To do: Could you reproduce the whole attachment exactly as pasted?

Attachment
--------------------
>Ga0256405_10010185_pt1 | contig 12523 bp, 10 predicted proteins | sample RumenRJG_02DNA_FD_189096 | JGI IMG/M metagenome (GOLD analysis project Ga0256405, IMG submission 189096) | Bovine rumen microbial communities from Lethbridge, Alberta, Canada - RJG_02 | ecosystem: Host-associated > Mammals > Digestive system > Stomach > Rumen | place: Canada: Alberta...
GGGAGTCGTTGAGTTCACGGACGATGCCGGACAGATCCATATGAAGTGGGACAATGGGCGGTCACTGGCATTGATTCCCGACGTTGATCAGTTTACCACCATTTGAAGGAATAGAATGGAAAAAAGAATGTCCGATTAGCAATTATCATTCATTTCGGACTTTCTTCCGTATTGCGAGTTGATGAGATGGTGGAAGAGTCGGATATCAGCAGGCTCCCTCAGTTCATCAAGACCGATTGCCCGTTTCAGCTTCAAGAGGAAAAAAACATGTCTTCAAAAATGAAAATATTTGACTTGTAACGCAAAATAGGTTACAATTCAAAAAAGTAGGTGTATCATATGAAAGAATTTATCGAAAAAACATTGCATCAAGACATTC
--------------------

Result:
>Ga0256405_10010185_pt1 | contig 12523 bp, 10 predicted proteins | sample RumenRJG_02DNA_FD_189096 | JGI IMG/M metagenome (GOLD analysis project Ga0256405, IMG submission 189096) | Bovine rumen microbial communities from Lethbridge, Alberta, Canada - RJG_02 | ecosystem: Host-associated > Mammals > Digestive system > Stomach > Rumen | place: Canada: Alberta...
GGGAGTCGTTGAGTTCACGGACGATGCCGGACAGATCCATATGAAGTGGGACAATGGGCGGTCACTGGCATTGATTCCCGACGTTGATCAGTTTACCACCATTTGAAGGAATAGAATGGAAAAAAGAATGTCCGATTAGCAATTATCATTCATTTCGGACTTTCTTCCGTATTGCGAGTTGATGAGATGGTGGAAGAGTCGGATATCAGCAGGCTCCCTCAGTTCATCAAGACCGATTGCCCGTTTCAGCTTCAAGAGGAAAAAAACATGTCTTCAAAAATGAAAATATTTGACTTGTAACGCAAAATAGGTTACAATTCAAAAAAGTAGGTGTATCATATGAAAGAATTTATCGAAAAAACATTGCATCAAGACATTC